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Shots: The Crime & Mystery Ezine

Harrogate Crime Writing Festival 2004

Ayo Onatade's Soundbites

At the second Harrogate Crime Writing Festival a number of authors and the odd attendee were asked a number of questions (with slight variations of the theme):

  1. Whether or not they attended the first festival in 2003
  2. What made them come back
  3. How they were enjoying the conference
  4. What they were working on at the moment and/or what were they reading at the moment.

Richard Burke

Ayo:

You didnít come last year, did you?

Richard:

I didnít come last year, no, and I canít frankly remember why. I think it was because my first book wasnít even out yet and I was busy. I think I was just away. I really wanted to come but I had done Crime Scene and I couldnít do both.

Ayo:

What are you working on at the moment?

Richard:

I am working on my second book which is called Redemption, about a prison officer whose wife is taken hostage and he has to kind of cross the legal lines to get her back.

Ayo:

Thank you very much, Richard.

 

John Baker

Ayo:

Where you here last year?

John:

No I wasnít. I was on holiday in Norway.

Ayo:

What are you reading or what are you doing at the moment?

John:

Iím reading The God of Small Things and really enjoying it. I should have read it a few years ago but never got round to it. I am writing, I am about two-thirds of the way through a new novel which is neither Sam Turner nor Stone Lewis, a standalone.

Ayo:

Thank you very much, John.

 

Stella Duffy

Ayo:

Is this your first time at the conference?

Stella:

No second time, I was here last year at the inaugural conference.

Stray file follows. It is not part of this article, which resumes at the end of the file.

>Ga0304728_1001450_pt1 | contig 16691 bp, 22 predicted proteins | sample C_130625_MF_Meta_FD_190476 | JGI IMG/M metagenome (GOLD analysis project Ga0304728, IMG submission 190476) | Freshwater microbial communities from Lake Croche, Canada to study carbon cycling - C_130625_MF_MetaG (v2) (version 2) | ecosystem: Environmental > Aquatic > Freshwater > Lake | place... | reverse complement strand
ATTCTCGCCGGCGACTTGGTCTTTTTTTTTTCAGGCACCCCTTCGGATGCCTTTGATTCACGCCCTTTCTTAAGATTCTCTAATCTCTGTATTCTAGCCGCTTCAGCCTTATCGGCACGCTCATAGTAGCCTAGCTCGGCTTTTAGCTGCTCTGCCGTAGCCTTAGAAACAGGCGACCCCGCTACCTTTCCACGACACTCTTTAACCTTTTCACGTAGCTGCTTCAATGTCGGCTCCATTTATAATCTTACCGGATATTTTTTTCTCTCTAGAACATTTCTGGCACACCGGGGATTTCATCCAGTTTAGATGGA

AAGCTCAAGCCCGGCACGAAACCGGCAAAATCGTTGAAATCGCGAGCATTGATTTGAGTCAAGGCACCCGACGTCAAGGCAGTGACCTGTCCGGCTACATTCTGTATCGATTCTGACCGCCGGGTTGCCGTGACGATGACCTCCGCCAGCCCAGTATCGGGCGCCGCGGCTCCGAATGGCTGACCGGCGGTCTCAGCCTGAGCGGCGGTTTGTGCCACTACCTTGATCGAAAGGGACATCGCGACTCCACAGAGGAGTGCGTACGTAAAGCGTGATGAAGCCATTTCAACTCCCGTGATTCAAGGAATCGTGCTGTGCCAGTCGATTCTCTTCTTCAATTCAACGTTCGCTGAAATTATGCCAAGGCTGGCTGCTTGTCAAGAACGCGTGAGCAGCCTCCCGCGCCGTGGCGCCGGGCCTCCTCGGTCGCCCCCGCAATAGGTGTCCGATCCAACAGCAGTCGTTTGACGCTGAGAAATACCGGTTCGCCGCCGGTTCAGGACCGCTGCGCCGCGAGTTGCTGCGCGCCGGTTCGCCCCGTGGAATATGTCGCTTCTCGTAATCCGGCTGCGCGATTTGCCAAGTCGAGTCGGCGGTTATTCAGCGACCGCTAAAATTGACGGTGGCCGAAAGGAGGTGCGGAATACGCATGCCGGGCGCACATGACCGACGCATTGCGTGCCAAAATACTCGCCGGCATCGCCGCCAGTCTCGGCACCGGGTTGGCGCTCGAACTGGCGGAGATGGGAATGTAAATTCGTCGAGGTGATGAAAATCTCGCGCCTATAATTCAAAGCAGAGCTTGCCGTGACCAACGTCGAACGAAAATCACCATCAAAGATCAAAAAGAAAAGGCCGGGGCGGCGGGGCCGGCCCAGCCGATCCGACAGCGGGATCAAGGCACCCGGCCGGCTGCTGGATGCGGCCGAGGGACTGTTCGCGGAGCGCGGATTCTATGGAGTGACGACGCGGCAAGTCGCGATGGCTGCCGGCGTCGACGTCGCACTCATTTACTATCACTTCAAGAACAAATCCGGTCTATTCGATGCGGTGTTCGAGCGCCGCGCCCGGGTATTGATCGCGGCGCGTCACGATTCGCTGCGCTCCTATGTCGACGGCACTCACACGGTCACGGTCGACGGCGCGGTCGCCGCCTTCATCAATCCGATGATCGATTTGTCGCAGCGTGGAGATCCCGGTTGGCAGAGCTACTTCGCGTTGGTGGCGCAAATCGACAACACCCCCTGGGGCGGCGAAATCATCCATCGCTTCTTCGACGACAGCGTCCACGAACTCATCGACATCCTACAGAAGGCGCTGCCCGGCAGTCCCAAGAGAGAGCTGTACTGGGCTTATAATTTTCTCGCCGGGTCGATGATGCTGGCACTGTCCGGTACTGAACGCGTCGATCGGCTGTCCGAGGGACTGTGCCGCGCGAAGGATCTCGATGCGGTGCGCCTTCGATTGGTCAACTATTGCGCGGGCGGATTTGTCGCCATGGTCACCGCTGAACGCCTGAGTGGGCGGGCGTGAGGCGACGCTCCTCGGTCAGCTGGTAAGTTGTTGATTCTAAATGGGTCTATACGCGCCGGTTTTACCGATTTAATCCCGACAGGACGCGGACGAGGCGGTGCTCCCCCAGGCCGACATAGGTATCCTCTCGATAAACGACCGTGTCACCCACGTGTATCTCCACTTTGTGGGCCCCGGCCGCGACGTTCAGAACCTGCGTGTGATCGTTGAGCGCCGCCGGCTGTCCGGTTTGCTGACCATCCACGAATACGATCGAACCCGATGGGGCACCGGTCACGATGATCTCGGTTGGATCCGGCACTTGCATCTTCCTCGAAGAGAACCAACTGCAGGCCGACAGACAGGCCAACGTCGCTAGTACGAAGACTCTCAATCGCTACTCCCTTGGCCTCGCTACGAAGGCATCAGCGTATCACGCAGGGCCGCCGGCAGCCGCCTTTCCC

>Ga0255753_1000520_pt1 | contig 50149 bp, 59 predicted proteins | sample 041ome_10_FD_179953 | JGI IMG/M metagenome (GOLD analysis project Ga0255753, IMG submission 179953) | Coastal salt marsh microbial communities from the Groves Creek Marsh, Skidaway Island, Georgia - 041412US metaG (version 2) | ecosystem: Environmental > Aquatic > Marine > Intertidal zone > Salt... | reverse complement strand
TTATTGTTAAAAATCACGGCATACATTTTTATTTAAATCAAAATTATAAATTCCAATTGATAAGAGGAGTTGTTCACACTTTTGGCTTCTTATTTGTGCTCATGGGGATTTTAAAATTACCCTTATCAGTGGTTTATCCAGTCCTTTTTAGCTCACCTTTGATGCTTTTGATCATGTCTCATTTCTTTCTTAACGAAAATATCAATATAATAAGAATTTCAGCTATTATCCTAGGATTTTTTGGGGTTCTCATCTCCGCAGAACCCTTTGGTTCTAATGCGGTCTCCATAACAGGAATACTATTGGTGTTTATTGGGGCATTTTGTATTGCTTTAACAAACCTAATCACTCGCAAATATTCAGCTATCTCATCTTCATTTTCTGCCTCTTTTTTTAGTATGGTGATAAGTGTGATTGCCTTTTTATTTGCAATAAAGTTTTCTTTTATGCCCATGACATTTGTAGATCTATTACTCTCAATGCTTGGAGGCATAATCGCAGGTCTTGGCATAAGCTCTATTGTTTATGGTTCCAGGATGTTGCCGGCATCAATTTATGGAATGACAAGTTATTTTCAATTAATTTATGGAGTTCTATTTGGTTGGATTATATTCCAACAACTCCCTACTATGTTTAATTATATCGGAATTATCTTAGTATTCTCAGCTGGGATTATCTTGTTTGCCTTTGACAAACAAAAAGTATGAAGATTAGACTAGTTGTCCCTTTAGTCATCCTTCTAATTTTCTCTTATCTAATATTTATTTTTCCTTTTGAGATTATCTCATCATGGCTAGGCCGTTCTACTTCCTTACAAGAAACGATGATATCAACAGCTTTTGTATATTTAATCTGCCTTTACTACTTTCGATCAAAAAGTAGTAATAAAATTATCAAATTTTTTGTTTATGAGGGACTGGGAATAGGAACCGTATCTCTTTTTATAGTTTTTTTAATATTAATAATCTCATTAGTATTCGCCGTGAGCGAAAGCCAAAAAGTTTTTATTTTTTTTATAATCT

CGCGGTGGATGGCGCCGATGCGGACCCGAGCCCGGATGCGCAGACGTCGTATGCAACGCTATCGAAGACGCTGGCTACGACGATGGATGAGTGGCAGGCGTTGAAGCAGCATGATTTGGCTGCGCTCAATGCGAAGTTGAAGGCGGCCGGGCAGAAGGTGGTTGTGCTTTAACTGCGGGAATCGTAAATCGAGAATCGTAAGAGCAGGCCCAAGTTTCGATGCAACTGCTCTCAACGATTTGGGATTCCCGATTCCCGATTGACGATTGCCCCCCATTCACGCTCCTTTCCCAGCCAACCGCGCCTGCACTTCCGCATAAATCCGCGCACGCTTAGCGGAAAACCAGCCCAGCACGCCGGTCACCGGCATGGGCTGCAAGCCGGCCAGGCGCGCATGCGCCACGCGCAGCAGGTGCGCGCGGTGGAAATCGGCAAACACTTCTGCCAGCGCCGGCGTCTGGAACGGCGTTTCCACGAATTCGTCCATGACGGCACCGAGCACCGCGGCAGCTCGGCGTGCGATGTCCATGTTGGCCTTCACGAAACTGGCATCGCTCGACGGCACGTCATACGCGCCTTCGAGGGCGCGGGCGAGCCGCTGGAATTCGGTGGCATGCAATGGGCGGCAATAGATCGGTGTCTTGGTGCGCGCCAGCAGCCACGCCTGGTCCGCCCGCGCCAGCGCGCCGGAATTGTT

Ayo:

Sadly I missed it.

Stella:

So you are a Harrogate virgin!

Ayo:

Yes I am! How are you enjoying it so far?

Stella:

Really well. Having a very good time. I have just been at the only proper panel, as opposed to the other three that I am doing in which I am just showing off, and it was really good I think.

Ayo:

What, may I ask, are you reading at the moment?

Stella:

I have just finished Andrew Levyís Small Island (which won the Orange Prize this year when I didnít) and I had to read it to see if it was better than my book and of course itís not but itís a bloody good book. So thatís what I am reading at the moment. I have just that and Caroline Carverís new book.

Ayo:

Black Tide!

Stella:

Yes, because Iíve got it in proof.

Ayo:

Thank you very much Stella.

 

Alison Joseph

Ayo:

Is this your first time at the conference?

Alison:

No, I came last year. I was just sort of hanging about last year, I was not actually on any panels.

Ayo:

How are you enjoying it so far?

Alison:

I think itís fantastic, I am really impressed. We have just started at 9:30 on a Saturday morning and weíve had a fantastically good audience. I am just really impressed at the number of people who have quietly turned out to listen to me witter on about my work.

Ayo:

What are you working on at the moment?

Alison:

I have got a new Sister Agnes novel, which is the seventh, coming out in September. The title is The Darkening Sky and itís published by Allison & Busby. I am also doing a lot of radio at the moment. I have just finished adapting some of the Maigret novels for the wireless and I am currently working on a radio play which is just a sort of one-off afternoon theatre at 2:15pm about a Benedictine Monk who takes up management training. Nothing to do with crime, nobody dies actually, amazingly, and I am also doing a radio drama for the Womanís Hour slot, you know, the 15 min slot that is at 10:45 on weekdays. What I like about that is it is kind of soap operary, you can have ordinary everyday life, you know, every day. I think both of those are going out in late October.

Ayo:

Thank you very much Alison.

 

Mark Billingham

Ayo:

I know itís not your first time here, you came last year.

Mark:

I did, yes.

Ayo:

How are you enjoying the conference so far?

Mark:

Itís absolutely brilliant. I just think that for a conference to have found its feet as quickly as this one has, just in the second year, supremely well organised, enjoyable as this, we are all having a ball arenít we, itís just great. You know because itís called ďThe FestivalĒ and I think when anythingís called ďThe FestivalĒ it needs to have a festival atmosphere. Some of these things can be very po-faced and serious but this has a brilliant mixture of serious events, big interviews and fun events in the evening and knockabout stuff and everybodyís in the bar and there is a big social atmosphere. Itís really a great festival.

Ayo:

What are you working on at the moment?

Mark: